"Sorry, I can’t do math, I’m right-brained." You’ve undoubtedly heard something like this, maybe even from yourself! This seminar will examine what we know, and what we have yet to figure out, about the left and right sides of the brain. You will get acquainted with some of the methods in psychology and neuroscience for studying brain function. This requires no particular background in the sciences and would be relevant to a broad range of majors and interests. We will focus on the role that the right brain hemisphere may play in everyday experiences as diverse as art, magic, religion, power, emotion, body movement and navigation. You will get first-hand experience conducting exploratory research on these topics. Hopefully, you’ll develop a healthy curiosity and awareness about how your brain function and your surroundings influence one another, and also will be equipped to separate myth from reality.

 

WEDNESDAY

The Art of Political Bargaining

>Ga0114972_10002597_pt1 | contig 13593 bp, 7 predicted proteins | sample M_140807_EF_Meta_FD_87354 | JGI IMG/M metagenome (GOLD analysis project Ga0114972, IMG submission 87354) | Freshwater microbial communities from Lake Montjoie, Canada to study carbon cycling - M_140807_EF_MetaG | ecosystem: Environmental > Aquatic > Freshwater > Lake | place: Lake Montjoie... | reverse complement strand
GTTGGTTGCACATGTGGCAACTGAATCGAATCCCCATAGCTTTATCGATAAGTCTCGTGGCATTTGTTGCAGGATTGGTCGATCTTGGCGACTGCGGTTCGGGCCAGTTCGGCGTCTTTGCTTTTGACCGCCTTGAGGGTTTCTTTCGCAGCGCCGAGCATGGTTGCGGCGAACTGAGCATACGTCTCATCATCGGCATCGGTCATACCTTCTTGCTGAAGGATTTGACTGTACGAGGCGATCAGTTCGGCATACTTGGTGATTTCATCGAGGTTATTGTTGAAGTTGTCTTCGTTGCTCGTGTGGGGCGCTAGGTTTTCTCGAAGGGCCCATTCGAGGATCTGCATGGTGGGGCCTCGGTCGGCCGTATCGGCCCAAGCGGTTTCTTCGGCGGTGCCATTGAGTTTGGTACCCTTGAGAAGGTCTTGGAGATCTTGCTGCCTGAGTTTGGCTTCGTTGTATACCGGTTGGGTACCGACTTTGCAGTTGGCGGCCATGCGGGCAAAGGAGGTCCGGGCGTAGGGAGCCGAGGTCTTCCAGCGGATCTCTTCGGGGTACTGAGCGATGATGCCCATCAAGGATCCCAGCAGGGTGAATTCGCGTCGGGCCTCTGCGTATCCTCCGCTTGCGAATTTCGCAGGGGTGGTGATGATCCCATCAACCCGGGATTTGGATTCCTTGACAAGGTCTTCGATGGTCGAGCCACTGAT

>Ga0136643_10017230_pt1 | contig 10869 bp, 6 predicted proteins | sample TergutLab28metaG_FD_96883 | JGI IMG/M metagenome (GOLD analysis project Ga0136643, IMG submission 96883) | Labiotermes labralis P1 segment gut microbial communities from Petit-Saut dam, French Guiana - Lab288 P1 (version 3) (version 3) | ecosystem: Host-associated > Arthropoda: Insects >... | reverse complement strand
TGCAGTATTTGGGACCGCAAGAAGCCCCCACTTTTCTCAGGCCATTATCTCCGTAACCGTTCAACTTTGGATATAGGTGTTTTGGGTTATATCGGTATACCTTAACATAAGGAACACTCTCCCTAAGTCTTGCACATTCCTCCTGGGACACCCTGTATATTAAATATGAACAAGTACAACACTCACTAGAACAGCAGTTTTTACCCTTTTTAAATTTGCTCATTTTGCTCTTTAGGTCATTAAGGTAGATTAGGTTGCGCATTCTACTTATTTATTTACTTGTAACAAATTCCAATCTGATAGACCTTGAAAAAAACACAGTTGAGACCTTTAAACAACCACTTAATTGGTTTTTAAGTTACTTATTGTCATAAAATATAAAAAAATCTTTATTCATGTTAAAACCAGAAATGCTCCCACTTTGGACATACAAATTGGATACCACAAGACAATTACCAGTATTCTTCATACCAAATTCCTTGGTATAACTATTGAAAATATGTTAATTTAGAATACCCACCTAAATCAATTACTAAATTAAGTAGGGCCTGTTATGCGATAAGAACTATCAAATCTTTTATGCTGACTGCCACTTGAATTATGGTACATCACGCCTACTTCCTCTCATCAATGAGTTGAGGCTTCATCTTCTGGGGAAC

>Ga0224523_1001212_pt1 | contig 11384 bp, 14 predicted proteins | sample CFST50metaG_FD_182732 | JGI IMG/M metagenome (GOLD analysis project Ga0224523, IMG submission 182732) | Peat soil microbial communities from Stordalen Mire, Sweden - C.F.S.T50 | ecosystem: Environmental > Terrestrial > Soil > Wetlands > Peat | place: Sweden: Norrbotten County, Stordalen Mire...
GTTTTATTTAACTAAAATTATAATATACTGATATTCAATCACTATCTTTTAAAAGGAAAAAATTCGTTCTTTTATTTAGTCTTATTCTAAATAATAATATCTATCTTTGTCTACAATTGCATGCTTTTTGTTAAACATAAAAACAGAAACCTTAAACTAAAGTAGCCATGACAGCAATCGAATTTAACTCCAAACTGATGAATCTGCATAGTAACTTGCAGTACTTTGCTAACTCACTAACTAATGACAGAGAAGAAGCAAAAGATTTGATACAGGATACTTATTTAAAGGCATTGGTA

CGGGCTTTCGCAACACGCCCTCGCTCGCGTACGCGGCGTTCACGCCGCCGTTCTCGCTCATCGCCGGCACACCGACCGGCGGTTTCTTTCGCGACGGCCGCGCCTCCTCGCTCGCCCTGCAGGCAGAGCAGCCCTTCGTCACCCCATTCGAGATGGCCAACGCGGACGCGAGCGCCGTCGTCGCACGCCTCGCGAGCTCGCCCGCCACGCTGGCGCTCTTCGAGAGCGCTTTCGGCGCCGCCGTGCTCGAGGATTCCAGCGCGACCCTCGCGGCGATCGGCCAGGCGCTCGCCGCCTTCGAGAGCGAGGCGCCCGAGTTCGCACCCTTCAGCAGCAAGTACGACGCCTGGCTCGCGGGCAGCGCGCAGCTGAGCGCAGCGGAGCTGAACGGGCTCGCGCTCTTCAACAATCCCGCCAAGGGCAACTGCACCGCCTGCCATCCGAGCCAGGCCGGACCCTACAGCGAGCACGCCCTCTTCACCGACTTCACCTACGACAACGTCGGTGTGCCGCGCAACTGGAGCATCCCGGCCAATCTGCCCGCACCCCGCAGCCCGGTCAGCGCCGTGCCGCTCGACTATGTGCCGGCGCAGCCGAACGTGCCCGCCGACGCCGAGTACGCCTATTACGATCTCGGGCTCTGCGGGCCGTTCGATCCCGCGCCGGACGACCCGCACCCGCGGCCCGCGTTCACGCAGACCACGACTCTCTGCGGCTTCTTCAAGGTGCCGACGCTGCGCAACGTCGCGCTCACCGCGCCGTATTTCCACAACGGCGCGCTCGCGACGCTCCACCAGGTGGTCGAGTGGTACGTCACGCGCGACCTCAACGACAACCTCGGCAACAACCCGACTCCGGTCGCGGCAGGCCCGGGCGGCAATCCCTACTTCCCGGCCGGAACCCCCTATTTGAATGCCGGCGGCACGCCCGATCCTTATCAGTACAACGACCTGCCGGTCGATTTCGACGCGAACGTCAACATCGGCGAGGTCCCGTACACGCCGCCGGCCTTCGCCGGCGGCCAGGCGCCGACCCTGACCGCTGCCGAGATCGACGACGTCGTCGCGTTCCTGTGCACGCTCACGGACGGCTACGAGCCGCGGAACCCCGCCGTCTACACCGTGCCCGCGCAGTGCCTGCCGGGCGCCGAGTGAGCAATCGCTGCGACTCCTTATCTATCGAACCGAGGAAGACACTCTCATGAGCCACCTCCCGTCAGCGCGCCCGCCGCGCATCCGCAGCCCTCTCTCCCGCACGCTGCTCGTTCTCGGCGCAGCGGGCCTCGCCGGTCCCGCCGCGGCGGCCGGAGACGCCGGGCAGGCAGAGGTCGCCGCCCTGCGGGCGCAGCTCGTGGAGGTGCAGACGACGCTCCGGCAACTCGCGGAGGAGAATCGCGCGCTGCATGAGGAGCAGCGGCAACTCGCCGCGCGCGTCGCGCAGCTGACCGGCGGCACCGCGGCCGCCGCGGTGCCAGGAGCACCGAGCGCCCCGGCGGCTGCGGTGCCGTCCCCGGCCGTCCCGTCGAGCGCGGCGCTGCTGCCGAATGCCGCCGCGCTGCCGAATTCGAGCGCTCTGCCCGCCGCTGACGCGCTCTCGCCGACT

2 - 3:50 p.m.
Jeb Barnes, Political Science

This course will examine the art of political bargaining using simulations, documentaries and case studies of successful and unsuccessful efforts to build winning legislative coalitions in Congress. Drawing on a wide range of disciplines, including law, political science, economics and sociology, students will gain a greater appreciation of the federal policy-making process, the challenges facing lawmakers in building support for their policy preferences, and the prospects of our system of checks and balances for dealing with today's major policy problems.

 

Representing Los Angeles on Film
3 - 4:50 p.m.
William Thalmann, Classics and Comparative Literature

Why have so many films that portray problematical aspects of American life been set in Los Angeles? Are films made in Hollywood about Los Angeles merely narcissistic? What is it about Los Angeles that makes it almost a character in so many films? In this course, we will watch and discuss a representative sample of films that center on this multi-faceted city. Possibilities include Chinatown, LA Confidential, Sunset Boulevard, Double Indemnity, Mildred Pierce, Short Cuts and Magnolia.

 

Development In The First 18 Years: A Web-Based Simulation
4 - 5:50 p.m.
Frank Manis, Psychology

Students will raise a child using an interactive web-based program that simulates physical, cognitive, social and emotional development. Students will discuss the interaction of nature and nurture in the development of personality, social skills and intelligence in the first 18 years.